A Lonely Place to Die is a 2011 thriller film directed by Julian Gilbey and based on a screenplay from Will Gilbey and Julian Gilbey. It stars Melissa George, Ed Speleers, Karel Roden, Eamonn Walker, Sean Harris and Kate Magowan. A group of five mountaineers are hiking and climbing in the Scottish Highlands when they discover a young Serbian girl buried alive in a small chamber in the wilderness. They face dangerous terrain and become caught up in a terrifying game of cat and mouse with the kidnappers as they try to get the girl to safety. Shooting began on 13 May 2010 in Scotland under the working title The Grave at Angel's Peak. Julian Gilbey shot the film from the screenplay "The Long Weekend" by Will Gilbey. The film is produced by Carnaby International, the studio behind Doghouse. Franka Potente was originally cast for the role as Alison and was later replaced by Melissa George. In April 2011, the film had its world premiere at the Actionfest Film Festival in Asheville, North Carolina USA where it was awarded 'Best Film' and 'Best Director'.
The thriller genre is built on our heroes or heroines being in the wrong place at the wrong time. From mistaken identity to intentional deception, suspense and fear is often built on the backs of someone stumbling upon something they weren’t supposed to. In this excellent example of the cinematic type, co-writer/director Julian Gilbey takes us deep into the Scottish Highlands where a group of mountain climbers are hoping for a bit of fun and athletic relaxation. Instead, they come across a girl buried alive, a group of ruthless kidnappers, and a desperate dad who will stop at nothing to make everyone – or anyone – pay for what’s happened to his child. It sounds like the set-up for a first rate experience in dread…and for the most part, it is.
We begin with an adventurous trio – Alison (Melissa George), Ed (Ed Speleers) and Rob (Alec Newman) – making their way up the side of a steep cliff. At the top is a cabin where married pals Jenny (Kate Magowan) and Alex (Garry Sweeney) are preparing for a quiet weekend in the countryside. The quintet are eager for some more mountainous derring-do, by high winds put a kibosh on their plans. Instead, they go for a hike and come across something surreal - a pipe sticking out of the ground.
A little digging reveals a makeshift coffin and a little girl (Holly Boyd) who cannot speak English. Turns out she is Croatian and has been kidnapped by some ruthless thugs (Sean Harris and Stephen McCole). They are demanding a high ransom from the child’s father and don’t take kindly to having interlopers mess up their plans. Hoping to take the hostage to safety, our clueless group soon learns the deadly lesson of getting involved in situations where they do not belong.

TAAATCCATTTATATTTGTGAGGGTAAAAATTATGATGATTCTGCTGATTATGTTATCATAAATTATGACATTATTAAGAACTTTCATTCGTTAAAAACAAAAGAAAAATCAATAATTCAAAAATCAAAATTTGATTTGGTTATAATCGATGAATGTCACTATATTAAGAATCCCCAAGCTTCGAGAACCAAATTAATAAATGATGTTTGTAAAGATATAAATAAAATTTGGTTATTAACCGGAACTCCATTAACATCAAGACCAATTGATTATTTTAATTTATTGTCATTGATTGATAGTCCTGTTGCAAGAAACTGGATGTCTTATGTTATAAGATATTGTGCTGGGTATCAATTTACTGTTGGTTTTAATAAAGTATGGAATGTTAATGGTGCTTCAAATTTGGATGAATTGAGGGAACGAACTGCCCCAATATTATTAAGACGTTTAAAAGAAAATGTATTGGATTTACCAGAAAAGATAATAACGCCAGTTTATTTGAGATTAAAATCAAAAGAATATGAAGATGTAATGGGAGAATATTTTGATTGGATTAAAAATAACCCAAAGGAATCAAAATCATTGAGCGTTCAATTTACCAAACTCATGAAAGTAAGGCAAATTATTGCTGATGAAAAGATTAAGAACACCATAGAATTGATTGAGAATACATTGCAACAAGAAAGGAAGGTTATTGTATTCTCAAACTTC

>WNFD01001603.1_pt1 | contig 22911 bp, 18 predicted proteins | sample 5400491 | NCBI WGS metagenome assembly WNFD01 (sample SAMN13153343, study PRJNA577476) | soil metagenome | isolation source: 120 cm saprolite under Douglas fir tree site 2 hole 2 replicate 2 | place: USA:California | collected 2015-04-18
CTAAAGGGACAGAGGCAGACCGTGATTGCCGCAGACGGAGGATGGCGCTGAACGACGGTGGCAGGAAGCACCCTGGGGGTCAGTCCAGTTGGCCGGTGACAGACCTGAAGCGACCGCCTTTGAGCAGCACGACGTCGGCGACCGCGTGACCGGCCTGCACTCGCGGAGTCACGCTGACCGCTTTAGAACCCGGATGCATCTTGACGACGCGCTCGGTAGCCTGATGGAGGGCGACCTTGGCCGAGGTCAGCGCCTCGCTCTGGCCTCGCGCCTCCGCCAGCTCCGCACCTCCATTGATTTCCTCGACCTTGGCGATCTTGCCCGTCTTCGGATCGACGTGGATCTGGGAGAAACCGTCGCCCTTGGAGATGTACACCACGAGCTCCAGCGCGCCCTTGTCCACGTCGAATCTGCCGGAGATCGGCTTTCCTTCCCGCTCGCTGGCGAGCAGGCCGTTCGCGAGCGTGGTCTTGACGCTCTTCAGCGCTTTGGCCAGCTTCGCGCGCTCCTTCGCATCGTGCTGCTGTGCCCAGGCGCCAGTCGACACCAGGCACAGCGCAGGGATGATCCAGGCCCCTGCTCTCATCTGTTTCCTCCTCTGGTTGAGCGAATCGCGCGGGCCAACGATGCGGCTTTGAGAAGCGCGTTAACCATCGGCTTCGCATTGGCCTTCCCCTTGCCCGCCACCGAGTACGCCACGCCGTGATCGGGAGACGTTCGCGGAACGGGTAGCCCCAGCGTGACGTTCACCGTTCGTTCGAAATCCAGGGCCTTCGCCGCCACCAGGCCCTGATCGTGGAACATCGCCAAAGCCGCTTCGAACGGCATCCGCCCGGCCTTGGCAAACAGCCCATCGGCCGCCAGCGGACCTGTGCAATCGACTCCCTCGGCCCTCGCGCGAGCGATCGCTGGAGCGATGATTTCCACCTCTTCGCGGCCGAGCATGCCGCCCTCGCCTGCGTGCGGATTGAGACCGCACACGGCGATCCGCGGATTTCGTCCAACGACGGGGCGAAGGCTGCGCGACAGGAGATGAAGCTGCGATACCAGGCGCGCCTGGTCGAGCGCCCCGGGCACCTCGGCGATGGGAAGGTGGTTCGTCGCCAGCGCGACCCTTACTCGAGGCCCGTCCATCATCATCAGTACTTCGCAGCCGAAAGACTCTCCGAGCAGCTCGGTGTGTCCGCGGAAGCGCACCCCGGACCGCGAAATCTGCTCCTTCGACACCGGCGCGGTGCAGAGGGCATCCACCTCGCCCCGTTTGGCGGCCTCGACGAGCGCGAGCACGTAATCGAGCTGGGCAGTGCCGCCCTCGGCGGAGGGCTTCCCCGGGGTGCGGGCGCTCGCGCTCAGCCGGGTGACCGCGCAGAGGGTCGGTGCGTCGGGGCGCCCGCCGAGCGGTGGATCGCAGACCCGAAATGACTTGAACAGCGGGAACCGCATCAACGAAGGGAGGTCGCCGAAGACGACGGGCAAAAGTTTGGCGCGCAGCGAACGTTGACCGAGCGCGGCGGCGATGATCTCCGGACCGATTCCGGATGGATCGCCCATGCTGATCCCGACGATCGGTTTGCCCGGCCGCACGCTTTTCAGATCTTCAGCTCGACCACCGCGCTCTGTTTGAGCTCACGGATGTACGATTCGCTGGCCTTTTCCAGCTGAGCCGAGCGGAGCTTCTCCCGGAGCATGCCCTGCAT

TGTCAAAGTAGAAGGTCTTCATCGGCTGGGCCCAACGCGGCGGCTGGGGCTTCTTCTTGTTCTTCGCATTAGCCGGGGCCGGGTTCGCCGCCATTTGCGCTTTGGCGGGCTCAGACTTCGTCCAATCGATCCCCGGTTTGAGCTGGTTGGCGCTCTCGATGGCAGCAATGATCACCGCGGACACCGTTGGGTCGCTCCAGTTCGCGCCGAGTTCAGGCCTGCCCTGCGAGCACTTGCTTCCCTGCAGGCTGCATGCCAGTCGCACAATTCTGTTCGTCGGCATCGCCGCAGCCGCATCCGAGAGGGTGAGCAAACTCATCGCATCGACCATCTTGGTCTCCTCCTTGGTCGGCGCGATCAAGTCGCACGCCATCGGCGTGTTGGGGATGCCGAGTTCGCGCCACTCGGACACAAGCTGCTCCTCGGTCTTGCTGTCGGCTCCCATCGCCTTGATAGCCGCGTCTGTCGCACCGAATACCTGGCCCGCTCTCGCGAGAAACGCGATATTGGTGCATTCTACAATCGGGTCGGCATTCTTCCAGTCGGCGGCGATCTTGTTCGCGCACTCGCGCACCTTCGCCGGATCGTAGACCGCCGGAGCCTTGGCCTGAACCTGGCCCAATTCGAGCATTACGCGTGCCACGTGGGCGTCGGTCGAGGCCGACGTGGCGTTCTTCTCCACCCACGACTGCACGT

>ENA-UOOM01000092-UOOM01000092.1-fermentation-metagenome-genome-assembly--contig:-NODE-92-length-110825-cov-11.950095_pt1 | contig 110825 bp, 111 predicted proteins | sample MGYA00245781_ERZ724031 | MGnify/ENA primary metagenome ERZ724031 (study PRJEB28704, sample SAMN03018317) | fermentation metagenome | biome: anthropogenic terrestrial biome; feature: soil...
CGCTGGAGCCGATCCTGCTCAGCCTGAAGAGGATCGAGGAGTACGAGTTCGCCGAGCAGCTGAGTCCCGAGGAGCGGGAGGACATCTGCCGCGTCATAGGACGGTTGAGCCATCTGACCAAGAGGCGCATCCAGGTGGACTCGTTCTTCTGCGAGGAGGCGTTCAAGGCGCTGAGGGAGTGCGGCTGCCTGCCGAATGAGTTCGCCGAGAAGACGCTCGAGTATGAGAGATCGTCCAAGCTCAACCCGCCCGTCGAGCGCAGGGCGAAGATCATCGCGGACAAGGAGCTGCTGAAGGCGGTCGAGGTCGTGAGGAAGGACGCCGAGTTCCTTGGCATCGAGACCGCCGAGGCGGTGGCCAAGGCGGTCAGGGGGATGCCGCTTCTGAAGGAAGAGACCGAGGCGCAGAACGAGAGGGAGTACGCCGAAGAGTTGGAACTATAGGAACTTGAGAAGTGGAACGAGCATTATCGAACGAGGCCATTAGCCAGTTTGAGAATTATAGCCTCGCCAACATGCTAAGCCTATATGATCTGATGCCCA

From the opening shots high along the gorgeous/treacherous Scottish peaks to the last act immersion in a small town’s pagan festival, A Lonely Place to Die is a superb slice of suspense. It’s got all the elements needed (realistic circumstances, identifiable characters, hissable villains) to make the material work and work well. In the hands of Gilbey, who never met a moment he couldn’t over -emphasize and amplify, the film plays likes a string of suspect firecrackers. Once the fuse is lit, we are never quite sure when each explosive is going to go off – and who it’s going to affect when it does. Thanks to the twists and turns present, along with the slightly hyper approach, the film keeps us riveted and invested.
Of course, this really is nothing more than a strongly structured piece of victim fodder where names on the marquee find themselves eliminated based on their supposed star power. We will almost definitely end up with a “last girl,” a preening killer, and a denouement maneuver meant to spin the whole story in another direction. While Gilbey understands this and tries to avoid it, the narrative (which he crafted with help from his brother Will) can’t help but fall prey to such predictability. Luckily, the movie is self-aware enough to recognize its issues and attempt to address them.
The results resonates as a first class thriller and a shot in the arm for a genre that rarely gets beyond the boring direct-to-DVD basics. Indeed, most exercises in suspense are dull and draining. With A Lonely Place to Die, we get the standard set-up and the typical payoff. In between, however, we wind up with an inventive revision that provides enough edge of the seat entertainment to render all other contemporary attempts moot.